• Two times more omega-3 fatty acids
  • Seven times more beta carotene

To learn more about how pasture-raised eggs stand out from other varieties (plus other interesting trivia about eggs), check out this infographic:

Remember that how you eat your eggs matters to ensure their nutrition content. Ideally, eat them raw or as close to raw as possible in order to keep the nutrients intact. As long as you’re getting pasture-raised eggs from clean trustworthy sources, your risk of infections like salmonella is pretty slim.

If you cannot eat them raw, poached or soft-boiled is the next best option. Scrambled or fried eggs are the worst, as this oxidizes the cholesterol in the eggs. Heating eggs also alters the chemical composition of the egg protein, which can result in an allergic reaction.

Restrict Your Dairy Intake

In this phase, you may eat dairy products like pasteurized yogurt and cheese. However, if you have any allergies, then it would be better to avoid all dairy, particularly pasteurized milk. Raw milk would be a better alternative. I also advise avoiding milk if you have insulin resistance, as it is loaded with milk sugar (lactose).

When consuming yogurt, make sure to read the ingredient list and check the carbohydrate content, as it may contain added sweeteners and high-fructose corn syrup (HFCS). Avoid low-fat dairy at all costs, as it tends to be densely packed with sugars.

You Can Eat All Meats in This Level

All meats, including lunch meats, are allowed in this phase. The benefits of eating meat (from organic, grass-fed sources) are plentiful, however, make sure that you purchase lunch meats that are free of preservatives like nitrate, and as mentioned above, steer clear of CAFO meats. In the next phase, you will move on toward higher quality protein sources.

Monitor Your Soy Intake

Is soy good for you? Despite what conventional health experts and health enthusiasts say, be warned that it’s NOT. Soy can weaken your immune system and lead to impaired thyroid function. Unfermented soy also contains phytoestrogens (or isoflavones) that are found to have adverse effects on human tissues, and may lead to an increased risk of cancer.

Furthermore, 94 percent of soybeans grown in the U.S. are genetically modified, which can expose you to damaging pesticides like glyphosate. This active ingredient is associated with a host of negative effects, and has been deemed to be a probable carcinogen that can cause non-Hodgkin's lymphoma and lung cancer in humans.

Despite this, you can still consume soy products in this phase but prepare to eliminate it completely. It will be completely excluded in the next phase, except for fermented soy products like miso, tempeh, and natto.

Think About Your Fish and Seafood Intake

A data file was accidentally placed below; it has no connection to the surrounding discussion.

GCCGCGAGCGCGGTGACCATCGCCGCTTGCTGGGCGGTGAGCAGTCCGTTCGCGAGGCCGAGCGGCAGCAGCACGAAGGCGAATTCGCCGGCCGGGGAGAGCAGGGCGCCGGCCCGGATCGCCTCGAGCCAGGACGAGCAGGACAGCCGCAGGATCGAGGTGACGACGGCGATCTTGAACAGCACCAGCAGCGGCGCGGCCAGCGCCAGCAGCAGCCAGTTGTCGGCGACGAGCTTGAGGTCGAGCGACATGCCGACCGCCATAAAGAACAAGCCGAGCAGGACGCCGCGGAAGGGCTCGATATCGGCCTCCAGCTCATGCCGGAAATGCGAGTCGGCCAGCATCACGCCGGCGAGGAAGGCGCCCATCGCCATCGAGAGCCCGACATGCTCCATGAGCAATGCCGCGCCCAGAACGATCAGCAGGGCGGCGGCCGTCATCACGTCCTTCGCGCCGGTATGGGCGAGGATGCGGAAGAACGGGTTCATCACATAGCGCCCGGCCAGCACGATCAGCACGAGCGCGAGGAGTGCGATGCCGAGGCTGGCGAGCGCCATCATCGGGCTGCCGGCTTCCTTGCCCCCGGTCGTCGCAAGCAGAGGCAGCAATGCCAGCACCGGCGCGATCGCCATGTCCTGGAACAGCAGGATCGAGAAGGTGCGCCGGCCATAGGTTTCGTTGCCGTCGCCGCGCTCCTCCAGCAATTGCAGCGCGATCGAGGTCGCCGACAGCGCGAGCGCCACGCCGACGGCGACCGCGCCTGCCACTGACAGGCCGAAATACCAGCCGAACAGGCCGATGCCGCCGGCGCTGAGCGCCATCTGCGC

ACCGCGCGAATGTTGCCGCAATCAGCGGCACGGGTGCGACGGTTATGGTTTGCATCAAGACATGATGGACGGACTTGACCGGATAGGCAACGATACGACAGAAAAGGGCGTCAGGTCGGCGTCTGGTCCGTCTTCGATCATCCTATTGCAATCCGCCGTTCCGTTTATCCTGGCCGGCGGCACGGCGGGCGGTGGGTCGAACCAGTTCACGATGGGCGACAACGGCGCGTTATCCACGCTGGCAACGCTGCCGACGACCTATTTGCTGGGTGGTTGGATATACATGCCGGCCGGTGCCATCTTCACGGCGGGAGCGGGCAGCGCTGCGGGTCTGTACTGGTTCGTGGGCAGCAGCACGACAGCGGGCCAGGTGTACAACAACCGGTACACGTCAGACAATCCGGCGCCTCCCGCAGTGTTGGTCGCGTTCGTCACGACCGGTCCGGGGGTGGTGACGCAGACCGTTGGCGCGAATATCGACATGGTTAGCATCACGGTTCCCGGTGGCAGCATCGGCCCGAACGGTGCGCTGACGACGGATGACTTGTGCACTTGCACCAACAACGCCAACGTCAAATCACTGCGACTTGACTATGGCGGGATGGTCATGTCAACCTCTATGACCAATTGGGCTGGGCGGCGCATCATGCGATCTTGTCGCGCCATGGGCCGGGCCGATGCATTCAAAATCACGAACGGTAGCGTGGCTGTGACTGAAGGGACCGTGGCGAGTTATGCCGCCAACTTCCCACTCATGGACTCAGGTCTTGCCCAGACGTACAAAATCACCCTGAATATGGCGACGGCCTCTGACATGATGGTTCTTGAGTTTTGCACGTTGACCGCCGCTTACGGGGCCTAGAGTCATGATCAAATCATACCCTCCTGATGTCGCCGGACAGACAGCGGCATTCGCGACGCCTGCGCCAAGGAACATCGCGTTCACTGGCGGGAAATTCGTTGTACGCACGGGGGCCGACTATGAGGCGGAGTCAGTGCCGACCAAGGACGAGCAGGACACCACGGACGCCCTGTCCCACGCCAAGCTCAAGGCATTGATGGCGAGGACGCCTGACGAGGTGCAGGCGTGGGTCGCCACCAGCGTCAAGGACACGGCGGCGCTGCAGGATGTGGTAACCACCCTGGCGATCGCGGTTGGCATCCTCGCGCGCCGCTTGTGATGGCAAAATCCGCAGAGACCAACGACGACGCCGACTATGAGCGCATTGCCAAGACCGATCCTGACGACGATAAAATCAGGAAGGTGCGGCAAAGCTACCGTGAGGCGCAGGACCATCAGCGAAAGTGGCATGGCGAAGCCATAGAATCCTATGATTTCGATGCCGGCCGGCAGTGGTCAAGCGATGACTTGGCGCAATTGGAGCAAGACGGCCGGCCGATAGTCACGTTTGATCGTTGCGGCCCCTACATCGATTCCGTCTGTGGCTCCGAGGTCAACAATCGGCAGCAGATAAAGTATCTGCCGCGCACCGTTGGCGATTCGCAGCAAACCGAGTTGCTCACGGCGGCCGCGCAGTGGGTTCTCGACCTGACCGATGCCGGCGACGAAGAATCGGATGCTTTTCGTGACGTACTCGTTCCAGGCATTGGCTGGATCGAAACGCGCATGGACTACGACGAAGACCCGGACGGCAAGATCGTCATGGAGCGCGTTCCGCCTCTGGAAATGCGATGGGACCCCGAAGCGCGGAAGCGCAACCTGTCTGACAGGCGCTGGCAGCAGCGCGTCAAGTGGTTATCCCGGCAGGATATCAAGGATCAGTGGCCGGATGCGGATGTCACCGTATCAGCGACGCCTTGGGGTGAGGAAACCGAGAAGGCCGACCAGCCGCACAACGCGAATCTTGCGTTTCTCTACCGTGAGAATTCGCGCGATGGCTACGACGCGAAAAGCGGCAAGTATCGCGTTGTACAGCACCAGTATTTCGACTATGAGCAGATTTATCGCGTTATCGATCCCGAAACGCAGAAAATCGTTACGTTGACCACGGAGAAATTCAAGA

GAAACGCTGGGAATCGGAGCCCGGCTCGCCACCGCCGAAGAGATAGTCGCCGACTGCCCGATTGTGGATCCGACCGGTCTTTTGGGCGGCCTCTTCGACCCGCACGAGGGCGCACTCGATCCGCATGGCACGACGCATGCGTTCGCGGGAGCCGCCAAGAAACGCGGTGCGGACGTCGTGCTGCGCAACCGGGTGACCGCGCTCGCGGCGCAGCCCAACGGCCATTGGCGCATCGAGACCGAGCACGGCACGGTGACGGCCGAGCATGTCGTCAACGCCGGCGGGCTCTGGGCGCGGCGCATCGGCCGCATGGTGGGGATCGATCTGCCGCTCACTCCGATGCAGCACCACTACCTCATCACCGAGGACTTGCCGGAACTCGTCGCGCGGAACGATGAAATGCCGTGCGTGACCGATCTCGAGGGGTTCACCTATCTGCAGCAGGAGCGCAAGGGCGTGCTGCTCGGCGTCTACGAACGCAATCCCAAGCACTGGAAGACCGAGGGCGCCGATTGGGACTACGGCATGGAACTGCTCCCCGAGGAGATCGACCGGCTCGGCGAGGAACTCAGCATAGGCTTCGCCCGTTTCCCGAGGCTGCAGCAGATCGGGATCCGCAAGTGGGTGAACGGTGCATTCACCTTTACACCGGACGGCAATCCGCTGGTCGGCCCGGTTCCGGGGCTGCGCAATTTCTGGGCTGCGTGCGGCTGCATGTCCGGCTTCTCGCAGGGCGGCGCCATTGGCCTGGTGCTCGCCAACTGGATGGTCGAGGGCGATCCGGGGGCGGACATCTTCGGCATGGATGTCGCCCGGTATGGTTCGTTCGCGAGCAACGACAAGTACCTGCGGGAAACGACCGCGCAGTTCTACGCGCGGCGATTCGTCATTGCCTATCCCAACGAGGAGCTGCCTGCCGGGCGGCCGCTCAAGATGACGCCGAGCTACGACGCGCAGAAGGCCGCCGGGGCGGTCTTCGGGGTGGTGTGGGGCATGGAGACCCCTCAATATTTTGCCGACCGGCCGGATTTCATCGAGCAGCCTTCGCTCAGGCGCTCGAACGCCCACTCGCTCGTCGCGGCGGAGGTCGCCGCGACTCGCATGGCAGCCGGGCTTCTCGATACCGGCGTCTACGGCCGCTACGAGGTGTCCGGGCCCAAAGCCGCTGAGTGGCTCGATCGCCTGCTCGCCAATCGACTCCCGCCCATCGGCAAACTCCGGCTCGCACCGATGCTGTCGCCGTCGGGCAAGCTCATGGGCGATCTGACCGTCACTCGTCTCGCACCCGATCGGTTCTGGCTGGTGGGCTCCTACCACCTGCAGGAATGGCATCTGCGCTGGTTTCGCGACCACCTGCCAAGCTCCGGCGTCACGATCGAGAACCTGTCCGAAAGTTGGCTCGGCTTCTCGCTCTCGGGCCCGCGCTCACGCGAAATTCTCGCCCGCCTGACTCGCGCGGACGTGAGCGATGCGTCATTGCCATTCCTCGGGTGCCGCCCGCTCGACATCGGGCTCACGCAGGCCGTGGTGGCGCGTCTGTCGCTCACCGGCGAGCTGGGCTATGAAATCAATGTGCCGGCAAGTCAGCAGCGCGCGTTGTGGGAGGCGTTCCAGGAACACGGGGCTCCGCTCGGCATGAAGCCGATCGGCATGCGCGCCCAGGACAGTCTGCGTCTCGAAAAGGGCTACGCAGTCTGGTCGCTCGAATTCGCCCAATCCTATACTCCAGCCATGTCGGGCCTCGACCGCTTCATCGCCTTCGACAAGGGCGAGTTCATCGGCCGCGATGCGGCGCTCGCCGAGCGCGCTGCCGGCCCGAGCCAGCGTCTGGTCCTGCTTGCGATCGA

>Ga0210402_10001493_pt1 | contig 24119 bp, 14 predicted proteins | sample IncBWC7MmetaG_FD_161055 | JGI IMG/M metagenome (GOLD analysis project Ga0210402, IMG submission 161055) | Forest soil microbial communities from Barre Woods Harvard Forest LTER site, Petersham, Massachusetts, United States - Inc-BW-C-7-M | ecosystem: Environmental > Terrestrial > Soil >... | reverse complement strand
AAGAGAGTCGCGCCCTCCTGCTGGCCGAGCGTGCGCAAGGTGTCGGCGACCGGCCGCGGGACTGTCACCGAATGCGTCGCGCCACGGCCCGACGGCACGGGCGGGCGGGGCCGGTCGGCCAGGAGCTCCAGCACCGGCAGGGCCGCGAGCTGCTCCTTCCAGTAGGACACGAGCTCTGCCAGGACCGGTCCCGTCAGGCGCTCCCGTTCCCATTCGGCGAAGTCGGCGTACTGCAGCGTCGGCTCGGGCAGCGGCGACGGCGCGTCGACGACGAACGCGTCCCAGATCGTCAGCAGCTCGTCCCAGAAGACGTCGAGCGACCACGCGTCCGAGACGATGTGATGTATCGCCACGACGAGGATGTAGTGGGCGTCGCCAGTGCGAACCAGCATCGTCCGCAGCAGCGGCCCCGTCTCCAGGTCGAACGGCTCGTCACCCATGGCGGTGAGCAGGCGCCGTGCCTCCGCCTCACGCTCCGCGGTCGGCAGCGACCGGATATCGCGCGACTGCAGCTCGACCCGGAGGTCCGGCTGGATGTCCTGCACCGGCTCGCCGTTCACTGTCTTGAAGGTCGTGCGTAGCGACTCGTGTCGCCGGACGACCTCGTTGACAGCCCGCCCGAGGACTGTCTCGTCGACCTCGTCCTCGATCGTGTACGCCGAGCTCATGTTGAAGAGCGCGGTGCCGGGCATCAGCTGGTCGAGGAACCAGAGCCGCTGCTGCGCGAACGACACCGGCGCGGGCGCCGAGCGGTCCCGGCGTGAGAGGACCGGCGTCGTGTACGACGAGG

You can consume all fish and seafood products, but some of these will be eliminated in Level 2 due to their high levels of toxins. One of the major contaminants in seafood is mercury, which can vary more than 100-fold from one seafood species to another.

Just to give you an example of how seafood is contributing to the rising mercury contamination among humans, a 2010 study found that tuna was responsible for more than one-third of Americans’ total exposure to methylmercury.

What’s more, seafood fraud is big business today and a growing industry with widespread contamination and deceit. Just some of the issues plaguing the seafood industry include:

  • Increased use of antibiotics – Farmed seafood is typically given antibiotics and other drugs, which mask a lack of hygiene in the farms and promote antibiotic resistance. While the U.S. does not permit antibiotics in shrimp farming, other nations use it in their operations.
  • Pollution and poor quality, leading to the spread of disease – The seafood industry is plagued with pollution, disease, and inferior nutritional quality – the same problems found in land-based concentrated animal feeding operations (CAFOs). The situation is becoming so dire that fish farms can now be described as “CAFOs of the sea.”
  • Mislabeling – Shrimp and other fish are often mislabeled, exposing consumers to low-quality product – sometimes, those that are dangerous and/or not even intended for human consumption! In one instance, some varieties of white tuna sold in retail outlets were found to be escolar, a fish that can cause severe digestive problems.
  • Lack of oversight – Most seafood imported today come from industrial farms in other countries that have very lax industry regulations, and they do not undergo adequate inspection when imported to the US. In fact, 60 percent of imported shrimp tested were found to have bacteria that may cause staph infection and food poisoning.

There are certain fish varieties that are ideally safe in terms of contamination, and would benefit you if added to your health diet. Wild-caught Alaskan salmon and sockeye salmon are some of your best choices, as neither are allowed to be farmed. There are also acceptable choices as Vital Choice and Wild Planet. Their short lifespan prevents contamination by mercury and other toxins, while providing you with nutrients like protein and omega-3s.

Other safe seafood choices include sardines, herring, and anchovies. These are among the most concentrated sources of omega-3 fats. One serving of sardines has more than 50 percent of your recommended daily value. They are also rich in nutrients like vitamin B12, selenium, calcium, and choline. One caveat, though, these are very high in histamines so back off if you notice a histamine reaction. Unlike food allergies, a histamine reaction may not manifest for several hours.

Watch Your Bean and Legume Intake

Beans can provide you with good (but not complete) proteins. However, they are complex carbohydrates that can contribute to raising your insulin levels. If you do not suffer from insulin resistance, you can consume beans in this phase, but if you struggle with this problem, avoid them until you’ve normalized your levels.

Dr. Mercola's Nutrition Plan